Can shards be re-balanced on a live system?
  • 17. Multi-Site Operation
    Failure of a single-master system’s master
    A new master can be chosen
    But what if there’s a network partition?
    Can the application continue in read-only mode?
  • 18. Dynamo
    Now a generic term for multi-master systems
    Writes can occur to any node
    The same record can be updated on different nodes by different clients
    All writes are replicated everywhere
  • 19. Dynamo – the 2nd breakdown of consistency
    Collisions can occur
    Who wins?
    A collision resolution strategy is required
    Vector clocks
    http://en.wikipedia.org/wiki/Vector_clock
    Application access must be aware of this
  • 20. The Commercial Landscape
  • 21. Key Client Implementation Concerns
    Monotonic reads
    Can my reads go back in time?
    Read-your-own-writes
    If I issue a query immediately after an insert or update, will I see my changes?
    Uninterrupted writes
    Am I always guaranteed the ability to write?
    Conflict Resolution
    Do I need to have a conflict resolution strategy?
  • 22. Using a Single-Master System
    What does the intermediate agent or system do for…
    Monotonic reads?
    Read-your-own-writes?
    Uninterrupted writes?
    Conflict Resolution?
  • 23. Using a Multi-Master System
    What does the intermediate agent or system do for…
    Monotonic reads?
    Read-your-own-writes?
    Uninterrupted writes?
    Conflict Resolution?
  • 24. Where MongoDB fits in the non-relational world
    MongoDB’s architecture and features
    Some real-world users
    MongoDB
  • 25. MongoDB is a Document Store
    MongoDB stores JSON objects as BSON
    { LastName: ‘Flintstone’, FirstName: ‘Fred’, …}
    Secondary Indexes
    db.collection.ensureIndex({LastName : 1, FirstName : 1});
    Simple QBE-like query syntax
    db.collection.find({LastName : ‘Flintstone’});
    db.collection.find({LastName : { $gte : ‘Flintstone’});
  • 26. MongoDB – Advanced Queries
    Geo-spatial queries
    Create a geo index
    Find points near a given point, sorted by radial distance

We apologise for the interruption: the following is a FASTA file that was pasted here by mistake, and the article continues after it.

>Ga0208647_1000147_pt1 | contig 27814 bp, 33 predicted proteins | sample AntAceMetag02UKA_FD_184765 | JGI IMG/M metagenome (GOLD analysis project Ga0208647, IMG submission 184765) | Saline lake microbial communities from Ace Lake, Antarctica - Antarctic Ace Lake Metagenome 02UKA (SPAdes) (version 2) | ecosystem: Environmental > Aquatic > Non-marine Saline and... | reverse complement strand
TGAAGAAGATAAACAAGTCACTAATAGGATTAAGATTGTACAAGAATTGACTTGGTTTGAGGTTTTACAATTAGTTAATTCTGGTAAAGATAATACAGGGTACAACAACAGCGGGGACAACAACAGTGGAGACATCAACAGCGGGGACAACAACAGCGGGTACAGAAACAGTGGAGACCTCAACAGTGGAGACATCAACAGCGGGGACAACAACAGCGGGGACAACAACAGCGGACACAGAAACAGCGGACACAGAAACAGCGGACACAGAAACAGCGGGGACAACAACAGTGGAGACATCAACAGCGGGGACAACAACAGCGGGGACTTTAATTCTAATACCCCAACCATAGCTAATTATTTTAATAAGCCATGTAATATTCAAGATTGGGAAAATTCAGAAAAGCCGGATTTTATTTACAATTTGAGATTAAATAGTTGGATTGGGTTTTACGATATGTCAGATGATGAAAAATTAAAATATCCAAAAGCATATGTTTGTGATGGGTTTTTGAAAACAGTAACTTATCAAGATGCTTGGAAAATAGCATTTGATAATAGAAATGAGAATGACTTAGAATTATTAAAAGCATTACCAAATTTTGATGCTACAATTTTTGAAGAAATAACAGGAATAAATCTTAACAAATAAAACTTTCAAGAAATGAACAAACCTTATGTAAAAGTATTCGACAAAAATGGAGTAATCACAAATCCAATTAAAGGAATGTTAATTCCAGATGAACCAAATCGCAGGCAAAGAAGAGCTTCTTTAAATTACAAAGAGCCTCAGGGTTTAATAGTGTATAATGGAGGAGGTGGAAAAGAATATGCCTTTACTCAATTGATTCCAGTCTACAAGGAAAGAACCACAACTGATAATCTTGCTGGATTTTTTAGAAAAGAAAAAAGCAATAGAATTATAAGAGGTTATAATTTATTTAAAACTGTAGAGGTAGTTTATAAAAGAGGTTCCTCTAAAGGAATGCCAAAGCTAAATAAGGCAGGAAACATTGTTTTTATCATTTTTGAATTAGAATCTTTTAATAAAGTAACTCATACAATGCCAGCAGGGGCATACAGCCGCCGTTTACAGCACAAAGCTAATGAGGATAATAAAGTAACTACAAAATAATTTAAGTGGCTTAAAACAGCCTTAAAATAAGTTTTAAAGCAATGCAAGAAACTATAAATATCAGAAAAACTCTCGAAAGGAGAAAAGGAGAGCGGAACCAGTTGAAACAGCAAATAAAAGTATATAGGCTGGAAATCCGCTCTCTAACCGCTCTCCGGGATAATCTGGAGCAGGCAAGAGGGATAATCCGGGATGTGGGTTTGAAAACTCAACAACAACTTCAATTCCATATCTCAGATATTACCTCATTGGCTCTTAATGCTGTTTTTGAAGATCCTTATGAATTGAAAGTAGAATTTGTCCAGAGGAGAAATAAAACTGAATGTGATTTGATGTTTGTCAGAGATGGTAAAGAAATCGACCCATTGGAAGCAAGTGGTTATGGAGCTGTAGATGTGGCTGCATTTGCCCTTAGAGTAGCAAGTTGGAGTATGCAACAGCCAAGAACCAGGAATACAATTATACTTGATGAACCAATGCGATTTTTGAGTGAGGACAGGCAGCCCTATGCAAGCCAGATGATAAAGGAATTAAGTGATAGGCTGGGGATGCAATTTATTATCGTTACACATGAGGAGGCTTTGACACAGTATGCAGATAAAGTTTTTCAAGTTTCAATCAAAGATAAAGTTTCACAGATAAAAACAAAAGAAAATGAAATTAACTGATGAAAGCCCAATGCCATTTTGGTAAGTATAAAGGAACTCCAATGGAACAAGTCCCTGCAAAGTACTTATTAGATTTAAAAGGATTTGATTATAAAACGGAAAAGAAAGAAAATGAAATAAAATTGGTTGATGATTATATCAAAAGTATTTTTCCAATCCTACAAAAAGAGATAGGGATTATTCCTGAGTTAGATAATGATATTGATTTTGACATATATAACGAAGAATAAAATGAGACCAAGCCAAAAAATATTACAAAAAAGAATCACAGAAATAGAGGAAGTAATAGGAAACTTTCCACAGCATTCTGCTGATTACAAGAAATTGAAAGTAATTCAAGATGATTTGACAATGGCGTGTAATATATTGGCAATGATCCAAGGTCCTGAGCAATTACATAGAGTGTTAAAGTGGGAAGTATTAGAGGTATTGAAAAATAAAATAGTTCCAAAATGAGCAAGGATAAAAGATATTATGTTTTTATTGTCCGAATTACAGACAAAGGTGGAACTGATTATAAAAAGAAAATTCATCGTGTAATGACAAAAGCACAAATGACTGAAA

Can be planar or spherical
    Find points within a certain radial distance, within a bounding box, or a polygon
    Built-in Map-Reduce
    The caller provides map and reduce functions written in JavaScript
  • 27. MongoDB is a Single-Master System
    A database is served by members of a “replica set”
    The system elects a primary (master)
    Failure of the master is detected, and a new master is elected
    Application writes get an error if there is no quorum to elect a new master
    Reads continue to be fulfilled
  • 28. MongoDB Replica Set
  • 29. MongoDB Supports Sharding
    A collection can be sharded
    Each shard is served by its own replica set
    New shards (each a replica set) can be added at any time
    Shard key ranges are automatically balanced
  • 30. MongoDB – Sharded Deployment
  • 31. MongoDB Storage Management
    Data is kept in memory-mapped files
    Servers should have a lot of memory
    Files are allocated as needed
    Documents in a collection are kept on a list using a geographical addressing scheme
    Indexes (B*-trees) point to documents using geographical addresses
  • 32. MongoDB Server Management
    Replica set members are aware of each other
    A majority of votes is required to elect a new primary
    Members can be assigned priorities to affect the election
    e.g., an “invisible” replica can be created with zero priority for backup purposes
  • 33. MongoDB Access
    Drivers are available in many languages
    10gen supported
    C, C# (.Net), C++, Erlang, Haskell, Java, JavaScript, Perl, PHP, Python, Ruby, Scala
    Community supported
    Clojure, ColdFusion, F#, Go, Groovy, Lua, R
    http://www.mongodb.org/display/DOCS/Overview+-+Writing+Drivers+and+Tools
  • 34. MongoDB Availability
    Source
    https://github.com/mongodb/mongo
    Server
    License: AGPL
    http://www.mongodb.org/downloads
    Drivers
    License: Apache
    http://www.mongodb.org/display/DOCS/Drivers
  • 35. MongoDB – Hosted Services
    http://www.mongodb.org/display/DOCS/Hosting+Center
    MongoHQ, Mongo Machine, MongoLab
    RESTful access to collections
  • 36. MongoDB Support
    Paid Support
    http://www.10gen.com/client-portal
    10gen Hosted Monitoring
    Consulting, training
    Free Support
    http://groups.google.com/group/mongodb-user
    http://stackoverflow.com/questions/tagged/mongodb
  • 37. MongoDB Users
    http://www.10gen.com/customers
    http://www.10gen.com/presentations
    craigslist: http://www.10gen.com/presentation/mongosf2011/craigslist
    bit.ly: http://blip.tv/mongodb/bit-ly-user-history-auto-sharded-3723147
    shutterfly: http://www.10gen.com/presentation/mongosv2010/shutterfly
  • 38.
  • 39. Mini-demo/tutorial
    http://try.mongodb.org/